At the airport, U.S uses human worker and screening devices to search weapons and banned items. But in a test conducted by the Department of Homeland Security found that human screeners repeatedly fail to detect banned items at security checkpoints.
Though it has not shown a great impact yet, but then who knows what the future might bring.
Researcher now found an excellent way that can make security unbreakable. Nigerian Oshi Agabi has created an AI Chips that could recognize the smell of explosives. What makes this AI Chips more interesting is that it’s based on mice neurons rather than silicon.
The AI Chips are called the Koniku Kore. The Koniku Kore device is a ‘world first’ that is able to breathe in and smell the air, meaning it could detect volatile chemicals and explosives or even illnesses such as cancer.
Koniku Kore has been trained to recognize the smell of explosives and could be used to replace traditional airport security. This means in the future passengers could skip tedious airport security lines, while the special device sniffs out explosives silently in the background.
Nigerian neuroscientist Oshiorenoya Agabi says his supercomputer – the pictures of which cannot yet be publicly revealed – could simulate the power of 204 brain neurons.
“Instead of copying a neuron, why not just take the biological cell itself and use it as it is? That thought is radical. The consequence of this is mind-boggling,” Agabi said.
As many grapples with the finite processing power of silicon, the 38-year-old said he had looked to the brain which is ‘the most powerful processor the universe has ever seen.
So he and a team of geneticists, physicists, bioengineers, molecular biologists and others set about doing just that, focusing on the problems that were particularly hard for silicon devices to solve.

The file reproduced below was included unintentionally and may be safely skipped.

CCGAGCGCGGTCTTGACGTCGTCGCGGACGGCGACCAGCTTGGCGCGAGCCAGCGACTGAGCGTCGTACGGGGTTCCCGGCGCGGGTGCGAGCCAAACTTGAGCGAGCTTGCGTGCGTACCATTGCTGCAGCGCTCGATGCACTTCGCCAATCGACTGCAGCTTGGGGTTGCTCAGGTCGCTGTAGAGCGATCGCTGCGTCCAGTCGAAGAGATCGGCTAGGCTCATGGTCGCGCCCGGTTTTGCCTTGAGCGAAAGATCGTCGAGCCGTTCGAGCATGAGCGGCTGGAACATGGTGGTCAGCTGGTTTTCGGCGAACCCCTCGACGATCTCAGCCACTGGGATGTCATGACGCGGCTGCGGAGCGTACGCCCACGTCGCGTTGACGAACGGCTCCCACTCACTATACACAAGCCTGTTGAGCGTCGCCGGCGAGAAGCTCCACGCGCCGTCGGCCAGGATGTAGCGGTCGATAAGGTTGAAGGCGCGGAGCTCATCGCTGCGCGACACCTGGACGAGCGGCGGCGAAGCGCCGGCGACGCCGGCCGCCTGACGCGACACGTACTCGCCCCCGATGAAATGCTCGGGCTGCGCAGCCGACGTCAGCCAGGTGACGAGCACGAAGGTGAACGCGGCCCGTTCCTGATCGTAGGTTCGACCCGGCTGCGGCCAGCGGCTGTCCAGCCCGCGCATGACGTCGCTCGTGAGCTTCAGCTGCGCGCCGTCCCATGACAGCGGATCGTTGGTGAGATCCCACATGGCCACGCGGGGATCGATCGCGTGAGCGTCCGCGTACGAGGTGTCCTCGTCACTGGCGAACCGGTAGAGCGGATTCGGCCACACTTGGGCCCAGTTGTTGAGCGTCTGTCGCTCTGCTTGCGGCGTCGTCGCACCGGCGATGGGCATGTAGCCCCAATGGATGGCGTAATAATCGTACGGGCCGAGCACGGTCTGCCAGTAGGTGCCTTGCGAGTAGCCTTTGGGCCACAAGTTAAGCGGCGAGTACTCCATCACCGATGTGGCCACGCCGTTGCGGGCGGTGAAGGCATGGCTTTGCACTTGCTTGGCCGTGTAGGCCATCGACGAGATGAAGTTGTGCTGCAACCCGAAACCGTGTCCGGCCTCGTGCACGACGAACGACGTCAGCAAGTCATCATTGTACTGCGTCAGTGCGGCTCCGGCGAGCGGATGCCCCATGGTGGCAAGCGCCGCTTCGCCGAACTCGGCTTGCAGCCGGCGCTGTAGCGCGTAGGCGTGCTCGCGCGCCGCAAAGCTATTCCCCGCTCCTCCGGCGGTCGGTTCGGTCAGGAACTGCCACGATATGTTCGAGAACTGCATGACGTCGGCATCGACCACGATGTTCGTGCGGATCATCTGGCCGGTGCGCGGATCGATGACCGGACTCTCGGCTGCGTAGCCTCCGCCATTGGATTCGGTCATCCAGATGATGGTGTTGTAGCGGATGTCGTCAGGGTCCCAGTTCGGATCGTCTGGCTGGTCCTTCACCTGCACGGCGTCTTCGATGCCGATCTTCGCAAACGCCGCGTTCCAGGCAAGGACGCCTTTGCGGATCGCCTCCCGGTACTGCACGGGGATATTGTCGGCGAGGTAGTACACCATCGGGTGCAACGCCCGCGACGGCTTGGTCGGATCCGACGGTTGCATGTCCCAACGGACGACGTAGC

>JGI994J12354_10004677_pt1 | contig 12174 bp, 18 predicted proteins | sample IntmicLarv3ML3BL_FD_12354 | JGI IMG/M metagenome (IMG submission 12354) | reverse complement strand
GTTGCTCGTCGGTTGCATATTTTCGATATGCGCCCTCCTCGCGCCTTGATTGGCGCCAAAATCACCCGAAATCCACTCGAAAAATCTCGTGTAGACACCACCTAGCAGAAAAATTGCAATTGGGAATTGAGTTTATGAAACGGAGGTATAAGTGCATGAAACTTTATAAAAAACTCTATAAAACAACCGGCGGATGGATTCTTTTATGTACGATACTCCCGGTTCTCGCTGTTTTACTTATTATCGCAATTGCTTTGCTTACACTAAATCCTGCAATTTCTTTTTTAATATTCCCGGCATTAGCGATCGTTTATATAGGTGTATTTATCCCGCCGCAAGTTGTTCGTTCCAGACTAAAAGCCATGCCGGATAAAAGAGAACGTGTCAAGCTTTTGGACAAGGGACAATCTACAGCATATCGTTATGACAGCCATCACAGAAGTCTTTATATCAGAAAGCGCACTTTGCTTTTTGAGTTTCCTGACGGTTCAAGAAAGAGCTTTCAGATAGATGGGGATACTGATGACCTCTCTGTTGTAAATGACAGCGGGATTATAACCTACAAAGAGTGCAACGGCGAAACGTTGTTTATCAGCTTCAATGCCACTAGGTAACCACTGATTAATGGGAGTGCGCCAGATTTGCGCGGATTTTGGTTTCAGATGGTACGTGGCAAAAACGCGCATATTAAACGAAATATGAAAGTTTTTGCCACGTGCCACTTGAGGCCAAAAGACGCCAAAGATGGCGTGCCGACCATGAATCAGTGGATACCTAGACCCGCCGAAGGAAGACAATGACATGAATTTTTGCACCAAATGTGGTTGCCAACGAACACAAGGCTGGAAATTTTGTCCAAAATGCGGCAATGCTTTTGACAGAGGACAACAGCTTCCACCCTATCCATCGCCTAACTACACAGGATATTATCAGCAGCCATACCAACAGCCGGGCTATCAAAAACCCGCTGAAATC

This lab-grown neurons reportedly can live for two months in the device and for two years in a lab.
He launched his start-up Koniku over a year ago, has raised $1m (£800,000) in funding and claims it is already making profits of $10m in deals with the security industry.
He said ‘major brands’, including those in the travel industry, had signed up and the start-up’s current revenues of $8 million (£6.2 million) were expected to leap to $30 million (£23 million) by 2018.
According to some experts, developing such artificial intelligence systems for mass-market was a challenging task. Tech giants like Microsoft and Google are currently in a furious competition to develop artificial intelligence modeled on the human brain.
We all know that computers are better mathematical equation solver than human, but there are so many cognitive functions where the brain can perform better. For instance, teaching a computer to recognize smell would require an enormous amount of computational power, as well as energy.
Agabi hopes that in the future, this new AI Chips will be able to detect disease by sensing markers of it in the air molecules. He believes his company could build a cognitive humanoid system based on synthetic living neurons in the next five to seven years.
Agabi did a bachelors degree in theoretical physics in Lagos before taking an interest in neuroscience and bio-engineering for his Ph.D. in London.
He spoke at the opening session of the four-day TED Global conference, putting African ideas, innovation, and creativity in the spotlight with a variety of speakers who each get an 18-minute window to get across their message of choice.
TED—originally known as Technology, Entertainment and Design—has built a global following for its online videos of inspiring talks devoted to “ideas worth spreading.”
The annual international version is taking place in Africa for the first time in a decade with a new crop of “TED Fellows” from the continent to take to the stage.
“This gathering couldn’t come a moment too soon,” said TEDGlobal co-curator Emeka Okafor. “Africa has experienced spectacular economic, demographic and creative growth, but both opportunity and danger are rising at an exponential rate. Our conference will gather the idea catalysts, problem-solvers, and change-makers already hard at work here charting Africa’s own path to modernity.”
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